If selected, Gou will likely face off against incumbent Taiwanese President Tsai Ing-wen in the 2020 election, scheduled for January 11.
Should he become president, Gou will likely be challenged with repairing this relationship, while maintaining Taiwan’s traditionally strong ties with Washington.
He will have a better claim than many candidates for being able to do so — Foxconn has made billions through deep involvement in the Chinese economy, where many of its manufacturing plants are based, producing electronics for many American tech companies, most notably Apple.
Blessings from a goddess
Wearing a bright red vest and a baseball cap showing the flag of the Republic of China — the official name for Taiwan — Gou said that Mazu had given her blessing to his candidacy.
“I am not willing to accept being appointed (without being elected), I am definitely not willing to accept being appointed. If elected, I will represent the Kuomintang in the 2020 contest,” he said. “If I am not elected, it means that I didn’t try hard enough.”
In a statement, Foxconn said Gou would only run for president, “if the primary process – which is still being determined by party leadership – is open, transparent, and grounded.”
“When and if this determination is made, Mr. Gou will run in the KMT’s primary to seek the party nomination for President,” a spokeswoman said.
Margaret Lewis, a Taiwan expert at the Seton Hall University School of Law, compared Gou’s candidacy to Trump’s, and warned against underestimating the Taiwanese billionaire.
“Even though he’s obviously flawed in many ways as a candidate, populism can be powerful,” she said. “It would be a mistake to treat his run too lightly.”
Lev Nachman, an expert on Taiwanese politics at the University of California, Irvine, said that Gou had one thing in particular that the KMT needs: Funding.
“Terry Gou is one of the wealthiest businessmen in Taiwan and would essentially be able to finance his own campaign,” he said. “That’s a big deal for the KMT right now.”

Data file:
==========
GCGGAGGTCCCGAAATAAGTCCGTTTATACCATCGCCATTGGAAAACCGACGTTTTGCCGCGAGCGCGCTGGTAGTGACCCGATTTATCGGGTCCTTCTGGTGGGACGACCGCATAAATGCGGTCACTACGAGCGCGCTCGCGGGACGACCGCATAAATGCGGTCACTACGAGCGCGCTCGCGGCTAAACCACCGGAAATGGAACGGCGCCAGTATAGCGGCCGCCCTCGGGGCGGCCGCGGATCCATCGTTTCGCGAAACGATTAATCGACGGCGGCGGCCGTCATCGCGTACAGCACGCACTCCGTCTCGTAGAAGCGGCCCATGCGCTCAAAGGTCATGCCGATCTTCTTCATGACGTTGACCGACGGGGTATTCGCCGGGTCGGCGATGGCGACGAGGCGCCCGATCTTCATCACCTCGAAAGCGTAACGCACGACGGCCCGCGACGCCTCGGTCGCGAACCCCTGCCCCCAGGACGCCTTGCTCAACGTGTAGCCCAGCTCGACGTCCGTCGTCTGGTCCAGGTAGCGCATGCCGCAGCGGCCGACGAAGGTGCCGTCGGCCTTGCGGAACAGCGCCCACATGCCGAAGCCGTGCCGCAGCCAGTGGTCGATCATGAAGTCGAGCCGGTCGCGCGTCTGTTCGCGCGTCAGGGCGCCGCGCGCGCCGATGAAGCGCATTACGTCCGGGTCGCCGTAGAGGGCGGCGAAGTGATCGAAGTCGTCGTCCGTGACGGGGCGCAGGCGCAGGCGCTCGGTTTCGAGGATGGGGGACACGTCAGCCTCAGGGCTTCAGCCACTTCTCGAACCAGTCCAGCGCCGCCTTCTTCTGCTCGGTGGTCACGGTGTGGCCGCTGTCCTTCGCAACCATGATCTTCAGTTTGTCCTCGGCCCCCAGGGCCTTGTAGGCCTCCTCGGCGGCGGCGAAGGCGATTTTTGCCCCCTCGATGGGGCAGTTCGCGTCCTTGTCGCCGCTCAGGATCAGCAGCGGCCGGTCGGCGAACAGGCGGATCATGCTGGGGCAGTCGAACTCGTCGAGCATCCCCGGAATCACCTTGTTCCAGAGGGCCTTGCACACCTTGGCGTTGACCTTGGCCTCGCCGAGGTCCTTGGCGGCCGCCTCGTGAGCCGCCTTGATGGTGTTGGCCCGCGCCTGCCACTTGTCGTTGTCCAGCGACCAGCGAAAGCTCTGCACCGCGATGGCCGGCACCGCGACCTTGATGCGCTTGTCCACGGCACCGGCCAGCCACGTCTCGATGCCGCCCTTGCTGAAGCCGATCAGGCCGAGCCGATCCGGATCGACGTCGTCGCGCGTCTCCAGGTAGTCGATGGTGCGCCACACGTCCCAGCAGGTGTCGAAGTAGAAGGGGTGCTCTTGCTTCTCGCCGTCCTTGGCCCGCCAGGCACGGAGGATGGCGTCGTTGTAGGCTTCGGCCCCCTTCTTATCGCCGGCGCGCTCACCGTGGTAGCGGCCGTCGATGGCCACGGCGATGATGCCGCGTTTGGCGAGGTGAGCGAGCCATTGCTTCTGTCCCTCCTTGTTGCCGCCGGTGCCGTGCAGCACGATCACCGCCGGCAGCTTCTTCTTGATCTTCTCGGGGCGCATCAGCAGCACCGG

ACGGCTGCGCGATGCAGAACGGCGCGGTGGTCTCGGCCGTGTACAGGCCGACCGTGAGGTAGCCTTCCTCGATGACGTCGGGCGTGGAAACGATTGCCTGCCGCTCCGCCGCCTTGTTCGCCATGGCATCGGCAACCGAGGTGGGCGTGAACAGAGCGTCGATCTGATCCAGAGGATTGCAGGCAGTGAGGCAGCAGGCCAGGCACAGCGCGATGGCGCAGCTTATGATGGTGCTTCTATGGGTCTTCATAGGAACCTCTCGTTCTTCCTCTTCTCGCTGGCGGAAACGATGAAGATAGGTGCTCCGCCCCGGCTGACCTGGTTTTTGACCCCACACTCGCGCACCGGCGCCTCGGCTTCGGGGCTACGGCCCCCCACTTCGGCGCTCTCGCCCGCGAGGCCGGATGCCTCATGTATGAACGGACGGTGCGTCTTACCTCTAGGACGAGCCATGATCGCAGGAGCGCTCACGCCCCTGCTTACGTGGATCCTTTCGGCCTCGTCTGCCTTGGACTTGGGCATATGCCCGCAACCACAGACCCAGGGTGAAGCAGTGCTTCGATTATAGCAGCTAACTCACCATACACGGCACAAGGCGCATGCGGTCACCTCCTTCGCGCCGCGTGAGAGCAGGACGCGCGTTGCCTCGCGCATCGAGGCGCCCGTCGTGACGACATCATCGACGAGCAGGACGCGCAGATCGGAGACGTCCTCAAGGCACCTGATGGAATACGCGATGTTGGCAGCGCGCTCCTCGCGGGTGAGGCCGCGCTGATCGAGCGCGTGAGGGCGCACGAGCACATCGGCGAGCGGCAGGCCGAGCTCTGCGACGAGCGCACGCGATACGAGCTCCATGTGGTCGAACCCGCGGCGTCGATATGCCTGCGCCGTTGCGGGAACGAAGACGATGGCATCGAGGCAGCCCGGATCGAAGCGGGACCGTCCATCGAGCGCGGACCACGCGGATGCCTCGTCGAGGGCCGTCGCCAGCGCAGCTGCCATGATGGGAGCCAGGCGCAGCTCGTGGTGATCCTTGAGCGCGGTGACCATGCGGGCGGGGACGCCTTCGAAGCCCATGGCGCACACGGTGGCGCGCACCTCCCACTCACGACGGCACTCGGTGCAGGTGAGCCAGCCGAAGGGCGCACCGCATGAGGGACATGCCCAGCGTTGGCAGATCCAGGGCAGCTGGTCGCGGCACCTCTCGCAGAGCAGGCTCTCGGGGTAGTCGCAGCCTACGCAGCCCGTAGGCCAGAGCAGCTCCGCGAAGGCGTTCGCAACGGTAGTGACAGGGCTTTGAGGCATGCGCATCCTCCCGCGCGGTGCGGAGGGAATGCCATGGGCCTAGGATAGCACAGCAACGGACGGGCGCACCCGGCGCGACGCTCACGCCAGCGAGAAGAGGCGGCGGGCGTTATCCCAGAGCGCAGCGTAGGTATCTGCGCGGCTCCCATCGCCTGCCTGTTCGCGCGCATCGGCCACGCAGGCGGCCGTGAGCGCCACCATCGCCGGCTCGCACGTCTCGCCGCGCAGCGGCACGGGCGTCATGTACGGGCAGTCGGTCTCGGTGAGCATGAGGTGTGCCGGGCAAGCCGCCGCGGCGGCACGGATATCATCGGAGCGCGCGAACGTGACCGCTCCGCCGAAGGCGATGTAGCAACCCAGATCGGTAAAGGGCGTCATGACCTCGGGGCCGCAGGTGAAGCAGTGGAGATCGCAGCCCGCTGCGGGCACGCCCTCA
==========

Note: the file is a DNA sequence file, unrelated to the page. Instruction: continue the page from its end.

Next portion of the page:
Support from Beijing?
Despite once fighting a civil war with the Communist Party for rule over China — before defeat forced the Republic of China government to retreat to Taiwan — the KMT has in recent decades been the party of closer ties and engagement with Beijing.
“Gou is an integral player in the Chinese economy and becoming president would put him in a position to very closely tie Taiwan into China’s economy in ways Tsai has fought against such as her New Southbound Policy which tried to extend Taiwan’s trade beyond just China,” Nachman said.
Foxconn could also be a potential concern for voters, however.
So far, the company has been tight-lipped over what a Gou run for president will exactly mean for his relations with the company he founded.
A spokeswoman said that at present Gou remains chairman, and would “continue to provide strategic direction and guidance,” as he seeks the KMT nomination.
“That’s the million dollar question. Who is Gou loyal to? Taiwan? Foxconn? Both? If the answer is Foxconn or both, that puts Taiwan in a bad position with Gou as president because Foxconn’s success is tied to, coercively or not, the Chinese state,” Nachman said.
“In the same way Trump only marginally divested from his assets when he became president, I would not expect Gou to truly move away from his (company),” he added.
“I would be greatly concerned with Gou’s ability to separate his business from his political endeavors. Given Foxconn’s position within the Chinese economy and Gou’s political ideals, I’m not sure he even can or wants to.”
Lewis, the Seton Hall professor, also cautioned against assuming that Gou — or any other KMT President — would be able to magically fix relations with Beijing.
“Ma Ying-jeou met with Xi Jinping, but I don’t think it’s fair to compare the Xi Jinping of 2013 with the Xi Jinping of 2019,” she said. “He’s been able to take on a more assertive position in recent years.”
Can he win?
Gou has said repeatedly that he does not want to be simply anointed as KMT candidate, and will fight the party’s primary.
“Han Kuo-yu is a very interesting, unusual person,” Lewis said. “He has has not set forth clear policies, going with a much more flashy, ‘I’m something different even if you don’t know what that is’ approach.”
As Kaohsiung mayor, Han has increased engagement with China, and would be expected to follow a similar path to Gou’s, which Lewis described as a “general willingness to engage with China, particularly economically, and a belief that that engagement can be confined to the economic.”
“Han does currently have an unmatched level of popularity in Taiwan right now,” Nachman said. “Han has also shown, especially during his most recent trip to Hong Kong, that he, like Gou, is willing to build strong connections to the CCP and push for a more pro-unification agenda.”
With both Gou and Han favoring closer ties with China, Nachman said there was even a small possibility they could end up working together, on a ticket that could dramatically reshape politics both within the KMT and Taiwan at large.
“That would be the most blatantly pro-unification team to ever be seriously considered for presidential leadership,” he said. “It could very much lead to the end of the current status quo as we know it.”